ClickHouse CVE-2019–16535

ClickHouse is a fast and nice open-source OLAP database management system. Server provides multiple network interfaces: HTTP and Native protocol. One more interface is a replication protocol, we’ll talk about it next time.

HTTP interface is pretty simple but native one is complex and powerful, plus — it does not have formal spefication. Nice stuff to research.

TLDR: Native protocol is quite fragile and should be available to database administrators only

By default native protocol is available over port TCP/9000.

The first byte specifies the packet type. Server expects to receive Client::Hello (0) as first packet from a client.

It was nice to see that there is protection against SSRF inside Hello parsing function, if the first byte of the packet equals “G” or “P” then they are interpreted as HTTP GET and POST requests and the server will respond with HTTP code 400.

In Client::Hello packet a client must pass its name, version, database name, login and password for connection.

After authentication, the client can send one of the following types of packets:

  • Client::Query (1) — SQL query, it’s query id, settings etc;
  • Client::Data (2) — query data if requred (INSERT);
  • Client::Cancel (3) — server interrupts the execution of the request, for example, if after the Query request the client decided not to send data;
  • Client::Ping (4) — server always responds with Protocol::Server::Pong;
  • TablesStatusRequest (5) — server must respond with a table replication status and a delay for replication;
  • Client::KeepAlive (6) — keep alive.

Server can respond with one of the following types of packets:

  • Server::Hello (0) — name, version;
  • Server::Data (1) — data block;
  • Server::Exception (2) — exception descriptions caused during a query execution;
  • Server::Exception (2) — exception descriptions caused during a query execution;
  • Server::Progress (3) — query progress (rows read, bytes etc);
  • Server::Pong (4) — ответ на Protocol::Client::Ping;
  • Server::EndOfStream (5) — EOF, all packets transferred;
  • Server::ProfileInfo (6) — query profiling information;
  • Server::Totals (7) — block with calculated table statistics;
  • Server::Extremes (8) — block with mins and maxs;
  • Server::TablesStatusResponse (9) — response to TablesStatusRequest;
  • Server::Log (10) — query execution log;
  • Server::TableColumns (11) — table columns schema.

Minimal client-server interaction example (INSERT request):

You can notice that in Query packet client can send serialized settings for query and connections. A client can enable or disable stack traces (enabled by default).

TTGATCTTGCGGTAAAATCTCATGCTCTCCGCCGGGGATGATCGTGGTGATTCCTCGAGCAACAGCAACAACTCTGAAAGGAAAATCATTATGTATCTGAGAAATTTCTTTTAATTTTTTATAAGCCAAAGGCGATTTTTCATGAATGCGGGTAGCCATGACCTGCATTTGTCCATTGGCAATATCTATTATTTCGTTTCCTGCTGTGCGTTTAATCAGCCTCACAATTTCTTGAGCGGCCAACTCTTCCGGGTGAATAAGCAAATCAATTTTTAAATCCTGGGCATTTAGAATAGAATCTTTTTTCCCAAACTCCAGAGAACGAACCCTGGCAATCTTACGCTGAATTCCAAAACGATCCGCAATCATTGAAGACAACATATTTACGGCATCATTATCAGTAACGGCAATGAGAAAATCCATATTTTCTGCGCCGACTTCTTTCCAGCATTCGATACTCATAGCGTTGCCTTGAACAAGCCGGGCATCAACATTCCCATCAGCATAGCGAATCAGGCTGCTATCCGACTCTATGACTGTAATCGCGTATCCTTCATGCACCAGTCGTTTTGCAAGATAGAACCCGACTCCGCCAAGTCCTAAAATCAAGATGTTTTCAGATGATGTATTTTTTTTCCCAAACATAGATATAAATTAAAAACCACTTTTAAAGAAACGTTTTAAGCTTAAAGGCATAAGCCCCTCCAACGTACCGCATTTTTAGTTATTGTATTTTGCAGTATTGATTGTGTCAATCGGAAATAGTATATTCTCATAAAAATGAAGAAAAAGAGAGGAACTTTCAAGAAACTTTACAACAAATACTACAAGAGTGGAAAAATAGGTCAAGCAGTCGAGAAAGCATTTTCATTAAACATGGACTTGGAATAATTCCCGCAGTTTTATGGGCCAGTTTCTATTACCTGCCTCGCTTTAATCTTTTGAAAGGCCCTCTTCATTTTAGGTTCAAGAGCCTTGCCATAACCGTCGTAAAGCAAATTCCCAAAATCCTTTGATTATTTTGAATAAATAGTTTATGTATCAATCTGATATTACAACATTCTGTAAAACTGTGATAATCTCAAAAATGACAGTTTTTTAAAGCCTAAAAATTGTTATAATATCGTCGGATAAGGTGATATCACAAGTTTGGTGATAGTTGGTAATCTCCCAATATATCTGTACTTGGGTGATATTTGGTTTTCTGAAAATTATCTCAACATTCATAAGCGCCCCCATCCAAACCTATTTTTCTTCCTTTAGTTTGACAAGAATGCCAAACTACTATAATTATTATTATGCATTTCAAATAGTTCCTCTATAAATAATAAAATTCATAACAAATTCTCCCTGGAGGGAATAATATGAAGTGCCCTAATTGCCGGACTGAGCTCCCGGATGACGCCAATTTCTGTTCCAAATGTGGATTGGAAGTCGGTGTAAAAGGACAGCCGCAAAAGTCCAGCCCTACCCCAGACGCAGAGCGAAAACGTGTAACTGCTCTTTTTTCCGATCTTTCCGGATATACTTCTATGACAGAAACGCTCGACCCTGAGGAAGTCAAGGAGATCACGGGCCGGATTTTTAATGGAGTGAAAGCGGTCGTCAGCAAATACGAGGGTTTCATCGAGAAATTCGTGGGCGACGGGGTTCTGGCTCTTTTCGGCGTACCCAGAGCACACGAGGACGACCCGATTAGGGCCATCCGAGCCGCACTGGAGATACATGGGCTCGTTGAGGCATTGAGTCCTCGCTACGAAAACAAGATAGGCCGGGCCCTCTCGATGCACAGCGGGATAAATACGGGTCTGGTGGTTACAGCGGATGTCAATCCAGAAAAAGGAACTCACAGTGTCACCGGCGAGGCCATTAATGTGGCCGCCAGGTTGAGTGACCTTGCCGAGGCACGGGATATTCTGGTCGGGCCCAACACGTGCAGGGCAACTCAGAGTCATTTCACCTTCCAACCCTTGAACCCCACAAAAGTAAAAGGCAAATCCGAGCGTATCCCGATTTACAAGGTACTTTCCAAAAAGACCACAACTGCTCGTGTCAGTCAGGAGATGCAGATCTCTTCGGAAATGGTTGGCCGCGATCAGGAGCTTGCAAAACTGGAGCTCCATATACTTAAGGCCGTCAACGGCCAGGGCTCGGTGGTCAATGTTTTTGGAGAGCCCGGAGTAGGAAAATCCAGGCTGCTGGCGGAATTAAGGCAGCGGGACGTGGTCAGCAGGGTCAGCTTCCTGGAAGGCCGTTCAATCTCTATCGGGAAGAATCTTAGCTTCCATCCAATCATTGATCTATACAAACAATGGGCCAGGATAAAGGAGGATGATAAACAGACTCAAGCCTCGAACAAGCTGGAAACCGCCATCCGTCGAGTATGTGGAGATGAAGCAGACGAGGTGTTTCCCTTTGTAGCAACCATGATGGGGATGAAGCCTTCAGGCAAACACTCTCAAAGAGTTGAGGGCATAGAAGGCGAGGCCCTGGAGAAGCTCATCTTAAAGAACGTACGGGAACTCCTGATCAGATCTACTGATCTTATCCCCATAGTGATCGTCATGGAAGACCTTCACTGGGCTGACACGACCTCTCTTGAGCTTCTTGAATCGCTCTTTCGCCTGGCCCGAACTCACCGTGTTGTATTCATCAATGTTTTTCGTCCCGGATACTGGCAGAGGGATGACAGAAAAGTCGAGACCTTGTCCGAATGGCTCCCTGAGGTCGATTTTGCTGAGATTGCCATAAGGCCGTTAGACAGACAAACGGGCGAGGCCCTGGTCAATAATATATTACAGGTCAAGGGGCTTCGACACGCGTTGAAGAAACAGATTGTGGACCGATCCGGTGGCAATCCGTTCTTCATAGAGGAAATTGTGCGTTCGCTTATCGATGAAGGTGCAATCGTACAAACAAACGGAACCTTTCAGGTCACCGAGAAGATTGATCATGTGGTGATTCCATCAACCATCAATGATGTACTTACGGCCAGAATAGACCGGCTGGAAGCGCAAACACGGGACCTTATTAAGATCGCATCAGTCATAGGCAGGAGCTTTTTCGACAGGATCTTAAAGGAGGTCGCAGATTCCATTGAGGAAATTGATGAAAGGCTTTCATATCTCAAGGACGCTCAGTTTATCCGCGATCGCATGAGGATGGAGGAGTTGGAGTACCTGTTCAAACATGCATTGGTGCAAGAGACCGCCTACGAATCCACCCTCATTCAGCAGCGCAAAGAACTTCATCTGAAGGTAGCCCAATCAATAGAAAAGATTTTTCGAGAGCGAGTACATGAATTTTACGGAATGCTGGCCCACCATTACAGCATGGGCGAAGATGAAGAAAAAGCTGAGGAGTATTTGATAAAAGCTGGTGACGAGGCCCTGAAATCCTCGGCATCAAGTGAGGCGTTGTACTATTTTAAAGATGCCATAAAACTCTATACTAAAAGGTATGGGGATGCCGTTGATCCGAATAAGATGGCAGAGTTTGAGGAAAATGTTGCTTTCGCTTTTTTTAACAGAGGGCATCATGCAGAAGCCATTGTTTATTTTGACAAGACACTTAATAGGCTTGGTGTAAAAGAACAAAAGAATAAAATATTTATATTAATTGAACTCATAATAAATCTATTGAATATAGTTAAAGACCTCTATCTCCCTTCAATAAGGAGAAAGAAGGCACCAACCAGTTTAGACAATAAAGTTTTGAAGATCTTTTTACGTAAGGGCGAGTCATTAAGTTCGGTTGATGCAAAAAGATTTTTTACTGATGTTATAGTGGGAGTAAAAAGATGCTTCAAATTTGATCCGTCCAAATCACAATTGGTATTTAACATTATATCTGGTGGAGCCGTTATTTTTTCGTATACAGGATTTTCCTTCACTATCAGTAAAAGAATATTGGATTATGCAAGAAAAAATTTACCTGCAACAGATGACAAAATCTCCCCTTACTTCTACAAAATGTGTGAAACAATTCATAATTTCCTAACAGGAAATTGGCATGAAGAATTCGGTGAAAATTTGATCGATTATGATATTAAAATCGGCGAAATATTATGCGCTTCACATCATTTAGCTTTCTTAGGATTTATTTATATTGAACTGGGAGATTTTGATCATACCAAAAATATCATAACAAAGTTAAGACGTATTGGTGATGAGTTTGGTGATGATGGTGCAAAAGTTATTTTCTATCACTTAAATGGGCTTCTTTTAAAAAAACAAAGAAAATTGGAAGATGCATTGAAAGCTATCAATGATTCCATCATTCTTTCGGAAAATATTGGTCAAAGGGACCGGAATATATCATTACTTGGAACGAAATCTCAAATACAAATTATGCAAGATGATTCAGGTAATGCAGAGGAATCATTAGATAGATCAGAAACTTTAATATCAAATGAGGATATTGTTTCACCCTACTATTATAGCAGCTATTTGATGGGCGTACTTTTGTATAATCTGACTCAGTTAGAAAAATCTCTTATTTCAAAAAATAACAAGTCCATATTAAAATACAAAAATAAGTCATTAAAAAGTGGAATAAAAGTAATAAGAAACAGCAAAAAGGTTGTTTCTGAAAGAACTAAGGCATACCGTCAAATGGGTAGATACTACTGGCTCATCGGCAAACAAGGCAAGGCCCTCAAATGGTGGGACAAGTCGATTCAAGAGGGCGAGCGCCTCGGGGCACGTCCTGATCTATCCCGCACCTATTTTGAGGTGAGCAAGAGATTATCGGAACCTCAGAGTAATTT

In older versions of ClickHouse client was able to override even readonly and elevate privileges.

For more effective data transfer, some packets (Data, Totals etc) can be compressed. Data IO is implemented with abstract class ReadBuffers.
Compressed buffers are implemented in CompressedReadBuffer.
For stream buffer implementation custom analogue of std::istream is used.

Several compression algorithms are available, each has its own implementation of interface CompressionCodec over a third-party library.

CompressionCodec implements the following methods:

  • Byte specifying compression algorithm of current codec

Uint8 getMethodByte()

  • Compression codec human-readable name (ZSTD, LZ4 etc)

String getCodecDesc()

  • Compress data of source_size from buffer source to preallocated buffer dest and return size of compressed data

UInt32 comress(const char *source, UInt32 source_size, char *dest)

  • Decompress data of source_size from buffer source to preallocated buffer dest and return size of decompressed data

UInt32 decompress(const char *source, UInt32 source_size, char *dest)

  • Returns the number of bytes required to store compression of uncompressed_size using this algorithm

UInt32 getCompressedReserveSize(UInt32 uncompressed)

  • The number of bytes at the end of the buffer required for the codec, by default = 0

UInt32 getAdditionalSizeAtTheEndOfBuffer()

  • Size of compression header, by default = 9 bytes (COMPRESSED_BLOCK_HEADER_SIZE)

UInt8 getHeaderSize()

  • Function reads compressed block size from user input

Int32 readCompressedBlockSize(const char* source)

  • Function reads decompressed block size

static UInt32 readDecompressedBlockSize(const char* source)

  • Reads codec byte

static UInt8 readMethod(conse char *source)

  • Compress data of size source_size from source and put to dest

UInt32 doCompressData(const char* source, UInt32 source_size, char *dest)